Finding better outcomes for land after mining


A tour of England usually includes a trip to the picturesque Lake District in Cumbria County to see the fells and the many glacier-sculpted lakes. A tour of Western southeast of Perth can include the Collie Lake District with its 16 or so pit lakes, the result of open-cut coal mining in the region. Some are abandoned without rehabilitation and others are used for recreation or commercial activities.

Mining in the Hunter is vast and will continue long past my lifetime, and eventually we too will have our own Lakes District with some 20 to 30 mine voids slowly filling with water over coming decades or centuries. It is imperative we plan for remediation of those lands before the mining is underway.

Good planning takes time, research and conversations such as “what is the best use of post-mining landscapes’, “how does the current research impact on existing practices” and “how can we improve our commitment to the community to remediate these lands”. On April 12 at Wests Lambton, these topics and more will be under an international spotlight with about 250 delegates from across and the world coming to hear the latest approaches to the management of rehabilitation of disturbed lands post mining at the eighth Annual Best Practice Mined Land Rehabilitation conference. Speakers will include soils and restoration ecology expert Professor Eduardo Arellano from Chile, tropical forestry expert Professor Yudi Arifin from Indonesian Borneo and geomorphic mine rehabilitation expert Professor José Martín Duque from Spain.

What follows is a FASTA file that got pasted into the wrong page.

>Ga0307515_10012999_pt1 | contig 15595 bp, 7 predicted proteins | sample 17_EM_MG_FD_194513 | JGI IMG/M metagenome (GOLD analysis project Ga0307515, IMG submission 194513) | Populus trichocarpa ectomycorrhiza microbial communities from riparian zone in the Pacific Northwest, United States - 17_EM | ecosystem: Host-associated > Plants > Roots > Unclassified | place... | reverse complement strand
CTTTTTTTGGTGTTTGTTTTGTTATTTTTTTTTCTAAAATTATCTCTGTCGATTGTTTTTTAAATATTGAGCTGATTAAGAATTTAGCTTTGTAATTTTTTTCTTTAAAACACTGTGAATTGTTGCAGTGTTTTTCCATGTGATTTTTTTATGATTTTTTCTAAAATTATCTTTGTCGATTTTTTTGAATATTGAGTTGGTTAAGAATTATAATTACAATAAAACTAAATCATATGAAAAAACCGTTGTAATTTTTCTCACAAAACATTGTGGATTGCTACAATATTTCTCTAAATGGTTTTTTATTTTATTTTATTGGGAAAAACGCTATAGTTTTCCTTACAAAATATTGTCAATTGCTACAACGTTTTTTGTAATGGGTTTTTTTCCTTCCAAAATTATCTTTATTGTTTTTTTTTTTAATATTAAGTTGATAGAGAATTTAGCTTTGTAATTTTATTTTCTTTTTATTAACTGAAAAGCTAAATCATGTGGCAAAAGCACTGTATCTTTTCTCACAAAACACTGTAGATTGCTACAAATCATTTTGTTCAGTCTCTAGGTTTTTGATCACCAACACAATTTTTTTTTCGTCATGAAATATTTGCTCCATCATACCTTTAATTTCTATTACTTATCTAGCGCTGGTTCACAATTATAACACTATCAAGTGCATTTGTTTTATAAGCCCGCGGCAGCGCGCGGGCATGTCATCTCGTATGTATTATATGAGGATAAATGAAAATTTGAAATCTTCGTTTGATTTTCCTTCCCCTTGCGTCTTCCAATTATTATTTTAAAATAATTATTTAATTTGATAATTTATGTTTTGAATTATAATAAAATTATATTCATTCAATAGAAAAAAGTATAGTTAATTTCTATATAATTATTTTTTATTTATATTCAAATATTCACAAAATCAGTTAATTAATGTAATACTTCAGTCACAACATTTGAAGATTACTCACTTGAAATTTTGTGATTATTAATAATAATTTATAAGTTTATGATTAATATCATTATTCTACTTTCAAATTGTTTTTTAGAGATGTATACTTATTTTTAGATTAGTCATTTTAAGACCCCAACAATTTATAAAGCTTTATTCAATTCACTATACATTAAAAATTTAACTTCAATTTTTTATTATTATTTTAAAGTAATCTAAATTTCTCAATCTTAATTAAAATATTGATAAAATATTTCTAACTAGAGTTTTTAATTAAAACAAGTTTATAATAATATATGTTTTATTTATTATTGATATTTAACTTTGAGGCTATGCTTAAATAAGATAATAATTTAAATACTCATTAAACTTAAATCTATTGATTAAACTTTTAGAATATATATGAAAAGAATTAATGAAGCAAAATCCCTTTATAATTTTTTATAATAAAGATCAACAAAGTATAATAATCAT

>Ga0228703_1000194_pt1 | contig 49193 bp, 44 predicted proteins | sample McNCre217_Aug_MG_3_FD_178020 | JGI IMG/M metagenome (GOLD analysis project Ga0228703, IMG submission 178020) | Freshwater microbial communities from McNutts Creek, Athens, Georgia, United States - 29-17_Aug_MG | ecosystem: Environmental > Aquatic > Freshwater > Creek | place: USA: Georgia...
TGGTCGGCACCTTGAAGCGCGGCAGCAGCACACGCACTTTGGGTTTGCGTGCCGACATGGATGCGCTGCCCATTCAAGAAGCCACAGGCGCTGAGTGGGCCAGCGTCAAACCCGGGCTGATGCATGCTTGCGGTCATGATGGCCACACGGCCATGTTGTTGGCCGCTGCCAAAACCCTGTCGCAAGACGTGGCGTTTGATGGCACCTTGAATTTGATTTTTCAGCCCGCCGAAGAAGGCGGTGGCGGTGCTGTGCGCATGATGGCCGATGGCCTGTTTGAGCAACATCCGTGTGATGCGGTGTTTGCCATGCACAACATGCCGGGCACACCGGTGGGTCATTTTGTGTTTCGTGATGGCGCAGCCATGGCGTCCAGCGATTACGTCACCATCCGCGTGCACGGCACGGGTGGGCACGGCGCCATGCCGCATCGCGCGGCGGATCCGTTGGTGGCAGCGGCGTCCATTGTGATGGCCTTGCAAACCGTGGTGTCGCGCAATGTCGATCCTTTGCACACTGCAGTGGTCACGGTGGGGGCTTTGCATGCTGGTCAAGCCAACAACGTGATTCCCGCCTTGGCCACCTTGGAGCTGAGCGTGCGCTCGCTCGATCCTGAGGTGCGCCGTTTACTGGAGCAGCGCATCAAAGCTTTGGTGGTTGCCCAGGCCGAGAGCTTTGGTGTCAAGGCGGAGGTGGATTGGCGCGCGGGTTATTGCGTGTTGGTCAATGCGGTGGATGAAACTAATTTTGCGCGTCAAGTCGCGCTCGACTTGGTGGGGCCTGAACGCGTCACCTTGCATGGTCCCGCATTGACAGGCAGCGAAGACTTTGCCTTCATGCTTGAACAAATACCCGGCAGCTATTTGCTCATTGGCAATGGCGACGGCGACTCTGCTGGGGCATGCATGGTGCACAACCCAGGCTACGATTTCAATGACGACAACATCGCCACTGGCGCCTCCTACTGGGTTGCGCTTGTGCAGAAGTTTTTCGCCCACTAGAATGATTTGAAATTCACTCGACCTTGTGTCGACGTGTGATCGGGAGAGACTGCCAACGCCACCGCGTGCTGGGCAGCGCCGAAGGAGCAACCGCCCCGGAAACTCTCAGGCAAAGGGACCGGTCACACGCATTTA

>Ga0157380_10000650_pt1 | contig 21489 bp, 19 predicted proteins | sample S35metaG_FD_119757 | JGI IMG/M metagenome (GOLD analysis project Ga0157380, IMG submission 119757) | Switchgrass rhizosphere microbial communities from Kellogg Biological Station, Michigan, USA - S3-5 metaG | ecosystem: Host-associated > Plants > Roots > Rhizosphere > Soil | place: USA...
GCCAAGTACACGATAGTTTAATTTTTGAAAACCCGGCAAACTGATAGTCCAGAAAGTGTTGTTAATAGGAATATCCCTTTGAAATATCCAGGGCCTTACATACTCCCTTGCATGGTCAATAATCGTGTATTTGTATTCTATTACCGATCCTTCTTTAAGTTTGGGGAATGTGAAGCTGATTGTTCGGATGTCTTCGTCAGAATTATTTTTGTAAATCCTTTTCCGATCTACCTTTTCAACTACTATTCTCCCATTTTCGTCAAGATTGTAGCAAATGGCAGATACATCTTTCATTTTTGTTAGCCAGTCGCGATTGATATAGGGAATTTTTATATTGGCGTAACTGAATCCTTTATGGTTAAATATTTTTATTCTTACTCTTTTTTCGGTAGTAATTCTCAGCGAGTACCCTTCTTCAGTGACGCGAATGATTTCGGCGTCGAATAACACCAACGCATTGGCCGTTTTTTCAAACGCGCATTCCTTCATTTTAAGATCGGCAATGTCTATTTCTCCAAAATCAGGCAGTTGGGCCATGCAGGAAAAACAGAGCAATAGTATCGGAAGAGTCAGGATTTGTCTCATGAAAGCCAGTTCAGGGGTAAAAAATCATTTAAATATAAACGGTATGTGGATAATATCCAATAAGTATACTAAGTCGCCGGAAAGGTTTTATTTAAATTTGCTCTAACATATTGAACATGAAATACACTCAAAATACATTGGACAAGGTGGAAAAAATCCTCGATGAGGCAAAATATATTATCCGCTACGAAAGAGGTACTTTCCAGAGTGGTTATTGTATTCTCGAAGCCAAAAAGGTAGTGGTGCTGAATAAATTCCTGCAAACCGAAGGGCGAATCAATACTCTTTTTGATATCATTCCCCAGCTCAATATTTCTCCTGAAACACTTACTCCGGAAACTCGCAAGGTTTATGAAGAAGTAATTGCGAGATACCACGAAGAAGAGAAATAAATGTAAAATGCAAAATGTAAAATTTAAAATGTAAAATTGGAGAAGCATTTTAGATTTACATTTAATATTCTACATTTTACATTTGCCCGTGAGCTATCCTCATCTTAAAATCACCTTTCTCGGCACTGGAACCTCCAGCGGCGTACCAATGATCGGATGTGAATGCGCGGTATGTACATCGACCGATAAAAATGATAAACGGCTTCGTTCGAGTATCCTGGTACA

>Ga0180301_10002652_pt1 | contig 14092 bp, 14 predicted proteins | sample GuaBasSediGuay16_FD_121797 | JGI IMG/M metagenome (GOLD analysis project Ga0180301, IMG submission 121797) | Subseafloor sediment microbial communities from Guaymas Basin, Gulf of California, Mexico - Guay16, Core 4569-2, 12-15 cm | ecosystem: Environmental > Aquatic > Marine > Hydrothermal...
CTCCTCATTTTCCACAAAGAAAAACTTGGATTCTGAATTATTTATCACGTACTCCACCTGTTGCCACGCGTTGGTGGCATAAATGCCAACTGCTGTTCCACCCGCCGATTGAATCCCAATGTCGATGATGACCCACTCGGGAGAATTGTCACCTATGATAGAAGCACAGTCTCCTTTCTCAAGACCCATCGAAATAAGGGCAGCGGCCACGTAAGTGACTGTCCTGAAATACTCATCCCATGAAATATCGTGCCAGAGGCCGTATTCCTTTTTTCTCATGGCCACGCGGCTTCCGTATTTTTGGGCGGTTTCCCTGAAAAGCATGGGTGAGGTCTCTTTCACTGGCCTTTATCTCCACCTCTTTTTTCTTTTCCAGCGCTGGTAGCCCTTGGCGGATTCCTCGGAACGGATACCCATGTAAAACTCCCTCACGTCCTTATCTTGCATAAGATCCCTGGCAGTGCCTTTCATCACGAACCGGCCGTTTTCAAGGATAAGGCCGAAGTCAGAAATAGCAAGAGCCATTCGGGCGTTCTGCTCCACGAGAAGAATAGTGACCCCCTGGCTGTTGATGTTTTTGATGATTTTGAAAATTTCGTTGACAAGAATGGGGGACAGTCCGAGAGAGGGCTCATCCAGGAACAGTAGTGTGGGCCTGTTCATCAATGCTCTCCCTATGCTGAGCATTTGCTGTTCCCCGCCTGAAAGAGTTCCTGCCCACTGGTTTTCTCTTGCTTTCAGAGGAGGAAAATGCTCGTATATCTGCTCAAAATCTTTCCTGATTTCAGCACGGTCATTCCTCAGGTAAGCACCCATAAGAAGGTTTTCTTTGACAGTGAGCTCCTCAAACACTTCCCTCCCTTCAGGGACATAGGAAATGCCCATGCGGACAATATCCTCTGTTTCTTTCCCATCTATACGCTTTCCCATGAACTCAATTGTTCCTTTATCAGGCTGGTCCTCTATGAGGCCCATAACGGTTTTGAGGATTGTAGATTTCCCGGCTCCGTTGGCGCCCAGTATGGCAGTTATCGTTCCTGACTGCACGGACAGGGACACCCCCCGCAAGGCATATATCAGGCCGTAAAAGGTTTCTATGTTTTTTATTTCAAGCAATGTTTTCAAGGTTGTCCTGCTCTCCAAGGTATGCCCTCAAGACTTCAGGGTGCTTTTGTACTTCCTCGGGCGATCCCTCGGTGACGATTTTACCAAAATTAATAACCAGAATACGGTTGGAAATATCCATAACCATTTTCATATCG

This annual conference organised by the TFI and the Hunter Environmental Institute is a significant event on the region’s calendar in the quest for better regulations and outcomes for mined lands and their associated voids – soon to be pit lakes.

Professor Tim Roberts is the director of the Tom Farrell Institute for the Environment, University of Newcastle

Comments are closed.